To her, youthfulness fades away, and only flowers have the potential to bloom after shedding off their earlier bright petals. A precious moment of basking in youthfulness should not be wasted on incessant search for richness and nobility. Mistress Ts’ai is a widow, and she has seen it old. Her recitation serves to entrench the Chinese culture of enjoying youth while it lasts, and consistently pursuing happiness at the expense of richness.
Mistress Ts’ai has one child, an eight-year-old son. Both live together, and they have enough money on their hands to cover their needs. Mistress Ts’ai husband passed away, and she is one responsible for the upbringing of her child (Han-ch’ing & Shih, 1972). This shows responsibility in her and sets precedence of mothers to be responsible to their families in the absence of their husbands. Her steadfastness in seeing her son grow to maturity entrenches the culture of responsibility of parents in their up-bringing of their off-spring.
Moreover, Mistress Ts’ai has lent twenty taels of silver to a Scholar Tou. The scholar now owes her forty taels due to the accumulation of both capital and interest. She has incessantly asked to be repaid the money, but Tou has persistently claimed to be poor thus unable to repay this debt. The Mistress has realized that the Scholar Tou has a seven-year-old cute and lovely daughter, and she thinks she can become her daughter-in-law in exchange of the forty taels (Han-ch’ing & Shih, 1972). The female character, Mistress Ts’ai, wants to arrange a marriage for her son. This represents the culture of parents finding wives and husbands for their children. Her anticipated action in this traditional Chinese drama serves to expose the Chinese culture and ultimately spread to the world. Her role is that of an elderly parent who is focused on seeing her children grow to full maturity, and she wants to do her best for her child; be it financial well-being or finding a marriage partner for him.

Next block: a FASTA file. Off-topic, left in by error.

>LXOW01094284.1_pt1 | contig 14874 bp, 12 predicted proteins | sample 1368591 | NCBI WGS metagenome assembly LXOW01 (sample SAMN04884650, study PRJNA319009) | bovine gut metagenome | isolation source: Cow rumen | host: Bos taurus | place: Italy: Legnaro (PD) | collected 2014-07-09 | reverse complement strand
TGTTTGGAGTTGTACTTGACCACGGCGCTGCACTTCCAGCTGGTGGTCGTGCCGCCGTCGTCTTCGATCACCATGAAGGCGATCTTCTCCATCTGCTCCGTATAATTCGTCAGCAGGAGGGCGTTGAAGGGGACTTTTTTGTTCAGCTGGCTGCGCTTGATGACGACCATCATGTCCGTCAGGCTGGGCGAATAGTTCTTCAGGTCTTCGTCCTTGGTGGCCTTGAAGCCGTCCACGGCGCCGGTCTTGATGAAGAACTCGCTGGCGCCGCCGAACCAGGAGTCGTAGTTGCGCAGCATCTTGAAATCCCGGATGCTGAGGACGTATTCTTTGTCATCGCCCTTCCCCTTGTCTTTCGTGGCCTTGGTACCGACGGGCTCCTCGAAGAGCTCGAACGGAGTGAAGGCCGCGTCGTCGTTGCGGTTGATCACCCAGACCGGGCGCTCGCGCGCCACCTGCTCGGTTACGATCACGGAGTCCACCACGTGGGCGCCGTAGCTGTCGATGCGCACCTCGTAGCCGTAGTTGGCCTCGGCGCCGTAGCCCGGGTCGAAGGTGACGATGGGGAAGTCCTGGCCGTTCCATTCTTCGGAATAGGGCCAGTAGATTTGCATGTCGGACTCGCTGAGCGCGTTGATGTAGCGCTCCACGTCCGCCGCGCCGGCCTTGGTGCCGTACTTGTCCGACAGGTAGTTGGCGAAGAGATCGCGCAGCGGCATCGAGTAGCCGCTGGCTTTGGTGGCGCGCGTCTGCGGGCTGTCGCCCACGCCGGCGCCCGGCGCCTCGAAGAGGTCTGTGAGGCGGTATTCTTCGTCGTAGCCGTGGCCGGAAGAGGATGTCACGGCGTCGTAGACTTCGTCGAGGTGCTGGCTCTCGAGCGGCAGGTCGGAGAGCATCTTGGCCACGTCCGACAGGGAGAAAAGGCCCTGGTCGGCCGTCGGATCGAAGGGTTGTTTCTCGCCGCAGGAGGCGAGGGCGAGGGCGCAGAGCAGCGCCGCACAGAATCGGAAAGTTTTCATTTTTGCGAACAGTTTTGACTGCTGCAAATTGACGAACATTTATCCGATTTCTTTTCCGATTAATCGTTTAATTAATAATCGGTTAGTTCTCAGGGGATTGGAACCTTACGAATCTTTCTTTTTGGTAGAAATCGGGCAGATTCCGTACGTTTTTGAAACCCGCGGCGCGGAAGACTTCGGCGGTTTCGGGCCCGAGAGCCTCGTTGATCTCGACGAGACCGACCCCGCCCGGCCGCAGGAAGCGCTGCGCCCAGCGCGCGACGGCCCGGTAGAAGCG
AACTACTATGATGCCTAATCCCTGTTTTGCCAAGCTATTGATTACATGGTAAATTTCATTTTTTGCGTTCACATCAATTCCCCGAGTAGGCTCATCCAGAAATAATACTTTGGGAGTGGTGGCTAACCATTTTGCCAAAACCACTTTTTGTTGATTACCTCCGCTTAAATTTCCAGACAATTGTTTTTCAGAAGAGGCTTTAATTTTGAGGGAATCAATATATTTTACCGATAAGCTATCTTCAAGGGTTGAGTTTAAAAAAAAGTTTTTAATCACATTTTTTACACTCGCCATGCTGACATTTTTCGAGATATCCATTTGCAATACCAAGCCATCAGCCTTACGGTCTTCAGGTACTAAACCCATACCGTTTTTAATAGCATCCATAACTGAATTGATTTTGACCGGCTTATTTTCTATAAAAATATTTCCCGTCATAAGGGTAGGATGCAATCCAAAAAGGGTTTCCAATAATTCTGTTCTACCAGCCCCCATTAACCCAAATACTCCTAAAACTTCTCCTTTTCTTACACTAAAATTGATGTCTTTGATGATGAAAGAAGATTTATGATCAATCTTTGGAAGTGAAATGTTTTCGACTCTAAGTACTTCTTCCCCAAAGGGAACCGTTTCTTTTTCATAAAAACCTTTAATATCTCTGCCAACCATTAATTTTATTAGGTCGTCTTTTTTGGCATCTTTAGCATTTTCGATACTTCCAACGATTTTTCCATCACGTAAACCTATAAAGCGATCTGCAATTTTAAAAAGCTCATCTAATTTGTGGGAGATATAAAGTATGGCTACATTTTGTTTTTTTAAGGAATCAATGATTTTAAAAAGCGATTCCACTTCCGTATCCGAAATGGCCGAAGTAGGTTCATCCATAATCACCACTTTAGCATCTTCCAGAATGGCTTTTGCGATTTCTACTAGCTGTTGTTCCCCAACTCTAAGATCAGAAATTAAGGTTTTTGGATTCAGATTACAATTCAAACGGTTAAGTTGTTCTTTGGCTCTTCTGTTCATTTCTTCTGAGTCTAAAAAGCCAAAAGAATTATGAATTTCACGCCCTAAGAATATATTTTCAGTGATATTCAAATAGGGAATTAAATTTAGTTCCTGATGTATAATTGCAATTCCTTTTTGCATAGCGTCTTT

When the Scholar Tou presents his daughter to Mistress Ts’ai to be her future wife to her son, she cancels the forty taels owed to her by the Scholar. Moreover, she adds him ten taels of silver as traveling expenses as he goes to the capital to take his exams (Han-ch’ing & Shih, 1972). This underlines the generosity inherent in the Chinese culture. She is ready to lend more money to Scholar Tou even before he has fully settled the earlier debt. In this traditional Chinese drama, she espouses kindness and generosity which are virtues that pervade Chinese culture. Scholar Tou thanks her profusely for her immense kindness and promises to do the same to her in the future.